Analysis: initially, the singletons were implemented via statics defined in the global scope. This was dangerous, because the order of initialization of globals is undefined among the different compilation units, and in fact, the compilation unit that contained the definition of that static HAD to be specified last in the list of libraries, so that it's globals be initialized first. This assumption is hard to enforce, and its future existence is not guaranteed (not to mention possible other problems of interaction with other such globals).
The solution proposed, for example, by Meyers, is to move the global statics into a local scope. Such statics are being inited the first time the function which contains them is being called. This makes sense for a singleton, whose instance is always accessed through the instance() method.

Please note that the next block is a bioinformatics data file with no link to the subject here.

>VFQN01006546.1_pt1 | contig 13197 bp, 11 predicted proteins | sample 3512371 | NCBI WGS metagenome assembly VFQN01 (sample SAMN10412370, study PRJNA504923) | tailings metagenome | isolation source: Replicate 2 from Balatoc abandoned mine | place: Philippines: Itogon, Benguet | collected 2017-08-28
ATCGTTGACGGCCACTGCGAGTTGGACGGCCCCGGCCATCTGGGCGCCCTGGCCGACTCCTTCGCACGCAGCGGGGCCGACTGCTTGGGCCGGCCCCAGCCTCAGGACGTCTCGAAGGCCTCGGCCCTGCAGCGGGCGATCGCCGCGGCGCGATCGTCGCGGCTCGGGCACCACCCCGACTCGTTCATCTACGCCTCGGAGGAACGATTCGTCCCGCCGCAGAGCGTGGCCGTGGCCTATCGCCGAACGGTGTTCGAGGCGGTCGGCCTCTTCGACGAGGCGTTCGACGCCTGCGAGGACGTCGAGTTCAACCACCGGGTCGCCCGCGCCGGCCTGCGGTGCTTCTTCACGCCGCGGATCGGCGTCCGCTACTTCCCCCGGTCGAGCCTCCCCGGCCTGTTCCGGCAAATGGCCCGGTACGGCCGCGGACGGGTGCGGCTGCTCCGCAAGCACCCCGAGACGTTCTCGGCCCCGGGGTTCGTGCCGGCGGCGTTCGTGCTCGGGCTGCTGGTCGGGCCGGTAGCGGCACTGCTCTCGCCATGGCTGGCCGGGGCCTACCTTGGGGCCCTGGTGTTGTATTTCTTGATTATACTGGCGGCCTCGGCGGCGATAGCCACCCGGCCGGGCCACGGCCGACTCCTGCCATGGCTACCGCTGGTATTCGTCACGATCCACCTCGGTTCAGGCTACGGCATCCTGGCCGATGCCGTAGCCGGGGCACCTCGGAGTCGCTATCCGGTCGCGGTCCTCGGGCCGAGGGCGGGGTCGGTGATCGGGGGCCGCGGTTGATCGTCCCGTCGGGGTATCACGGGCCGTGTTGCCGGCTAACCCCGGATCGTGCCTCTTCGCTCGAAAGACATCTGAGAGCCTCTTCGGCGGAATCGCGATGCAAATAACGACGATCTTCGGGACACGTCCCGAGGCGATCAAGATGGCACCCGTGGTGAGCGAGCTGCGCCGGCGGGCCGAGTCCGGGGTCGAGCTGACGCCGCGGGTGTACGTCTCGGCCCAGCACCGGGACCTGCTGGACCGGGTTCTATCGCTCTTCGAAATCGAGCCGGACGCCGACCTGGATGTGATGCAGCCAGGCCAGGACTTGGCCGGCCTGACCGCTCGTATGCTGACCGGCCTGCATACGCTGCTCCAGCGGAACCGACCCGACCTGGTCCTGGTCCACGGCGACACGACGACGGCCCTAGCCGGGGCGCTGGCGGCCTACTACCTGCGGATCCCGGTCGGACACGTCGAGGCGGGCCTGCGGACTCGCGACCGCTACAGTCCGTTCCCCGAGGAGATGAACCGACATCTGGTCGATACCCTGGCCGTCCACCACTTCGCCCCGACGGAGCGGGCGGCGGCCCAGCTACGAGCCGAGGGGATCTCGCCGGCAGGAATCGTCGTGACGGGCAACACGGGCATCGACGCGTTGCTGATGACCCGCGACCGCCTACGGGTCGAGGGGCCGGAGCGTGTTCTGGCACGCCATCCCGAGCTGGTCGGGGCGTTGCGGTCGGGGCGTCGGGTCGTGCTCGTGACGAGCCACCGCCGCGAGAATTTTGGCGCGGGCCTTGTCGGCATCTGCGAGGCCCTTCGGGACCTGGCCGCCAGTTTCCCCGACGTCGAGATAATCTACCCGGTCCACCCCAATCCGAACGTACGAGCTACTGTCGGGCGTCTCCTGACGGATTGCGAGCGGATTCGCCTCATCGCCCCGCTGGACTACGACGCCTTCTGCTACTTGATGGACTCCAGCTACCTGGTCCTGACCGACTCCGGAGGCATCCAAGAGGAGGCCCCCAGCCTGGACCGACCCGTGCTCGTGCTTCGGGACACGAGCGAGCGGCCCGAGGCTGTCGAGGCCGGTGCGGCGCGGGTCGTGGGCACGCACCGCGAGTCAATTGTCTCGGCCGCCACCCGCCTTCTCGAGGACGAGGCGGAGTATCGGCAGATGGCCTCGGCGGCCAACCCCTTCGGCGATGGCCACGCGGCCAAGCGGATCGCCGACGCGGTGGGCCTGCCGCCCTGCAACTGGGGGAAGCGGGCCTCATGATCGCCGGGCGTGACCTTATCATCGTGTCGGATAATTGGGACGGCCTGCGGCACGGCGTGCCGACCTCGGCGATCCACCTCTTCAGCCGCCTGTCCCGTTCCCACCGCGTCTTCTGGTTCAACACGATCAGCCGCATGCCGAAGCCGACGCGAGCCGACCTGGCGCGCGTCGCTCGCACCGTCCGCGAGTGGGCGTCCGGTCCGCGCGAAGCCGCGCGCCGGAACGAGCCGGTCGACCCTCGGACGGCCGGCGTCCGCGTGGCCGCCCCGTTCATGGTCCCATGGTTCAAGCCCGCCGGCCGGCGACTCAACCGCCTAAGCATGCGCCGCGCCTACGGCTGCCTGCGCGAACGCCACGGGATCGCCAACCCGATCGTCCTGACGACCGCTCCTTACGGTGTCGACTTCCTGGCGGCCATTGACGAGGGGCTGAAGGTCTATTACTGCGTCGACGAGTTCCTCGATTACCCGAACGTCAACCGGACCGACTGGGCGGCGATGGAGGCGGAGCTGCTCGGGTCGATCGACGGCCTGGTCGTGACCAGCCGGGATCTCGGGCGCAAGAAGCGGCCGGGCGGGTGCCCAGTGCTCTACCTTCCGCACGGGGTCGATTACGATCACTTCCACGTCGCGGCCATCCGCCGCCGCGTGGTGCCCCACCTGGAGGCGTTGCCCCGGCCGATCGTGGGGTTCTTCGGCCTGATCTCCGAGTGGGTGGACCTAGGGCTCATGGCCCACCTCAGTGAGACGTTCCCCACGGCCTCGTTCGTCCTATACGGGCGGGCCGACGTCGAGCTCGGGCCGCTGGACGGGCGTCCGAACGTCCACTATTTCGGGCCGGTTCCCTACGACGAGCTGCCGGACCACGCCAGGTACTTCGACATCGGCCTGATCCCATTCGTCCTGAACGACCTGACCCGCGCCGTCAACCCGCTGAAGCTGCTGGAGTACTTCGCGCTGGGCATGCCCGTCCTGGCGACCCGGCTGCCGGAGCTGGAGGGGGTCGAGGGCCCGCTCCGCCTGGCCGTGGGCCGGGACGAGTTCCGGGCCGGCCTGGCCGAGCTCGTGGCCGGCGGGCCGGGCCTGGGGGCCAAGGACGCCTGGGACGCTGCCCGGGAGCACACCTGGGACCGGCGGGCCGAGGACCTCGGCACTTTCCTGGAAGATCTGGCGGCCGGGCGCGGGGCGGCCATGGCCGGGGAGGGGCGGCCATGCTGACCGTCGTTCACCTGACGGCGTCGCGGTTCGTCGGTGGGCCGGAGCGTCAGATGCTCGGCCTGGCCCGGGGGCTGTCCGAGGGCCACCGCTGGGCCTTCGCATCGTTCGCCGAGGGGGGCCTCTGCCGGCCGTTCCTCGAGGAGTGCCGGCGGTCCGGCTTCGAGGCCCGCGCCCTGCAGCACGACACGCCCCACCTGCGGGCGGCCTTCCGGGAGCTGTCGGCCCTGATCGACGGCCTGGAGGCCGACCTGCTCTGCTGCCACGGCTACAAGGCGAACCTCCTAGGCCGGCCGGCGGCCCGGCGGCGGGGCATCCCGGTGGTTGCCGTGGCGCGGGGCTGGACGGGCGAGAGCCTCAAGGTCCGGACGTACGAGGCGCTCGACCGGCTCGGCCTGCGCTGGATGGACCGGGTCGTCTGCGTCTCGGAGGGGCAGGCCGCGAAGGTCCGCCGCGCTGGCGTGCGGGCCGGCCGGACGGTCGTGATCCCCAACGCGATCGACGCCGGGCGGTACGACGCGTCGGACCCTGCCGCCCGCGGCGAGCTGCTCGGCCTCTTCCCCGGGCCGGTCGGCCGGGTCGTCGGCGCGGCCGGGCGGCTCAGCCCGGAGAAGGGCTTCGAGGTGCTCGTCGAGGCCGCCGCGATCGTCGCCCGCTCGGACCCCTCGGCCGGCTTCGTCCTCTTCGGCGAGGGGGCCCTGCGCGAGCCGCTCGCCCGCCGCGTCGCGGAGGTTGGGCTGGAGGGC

In this particular instance, however, the aforementioned change caused the process to get stuck during the startup. It was always stuck in something called __cxa_guard_acquire(). This function, it appears, is part of the C++ ABI (Application Binary Interface), and is something g++ uses to ensure some degree of thread safety for the local statics initialization. Apparently, this guard is non-reentrant. There was a code flow during the initialization of the aforementioned static, that caused the same static to be used, thus causing reentry to the guard. The problem was solved by breaking this cyclic dependence.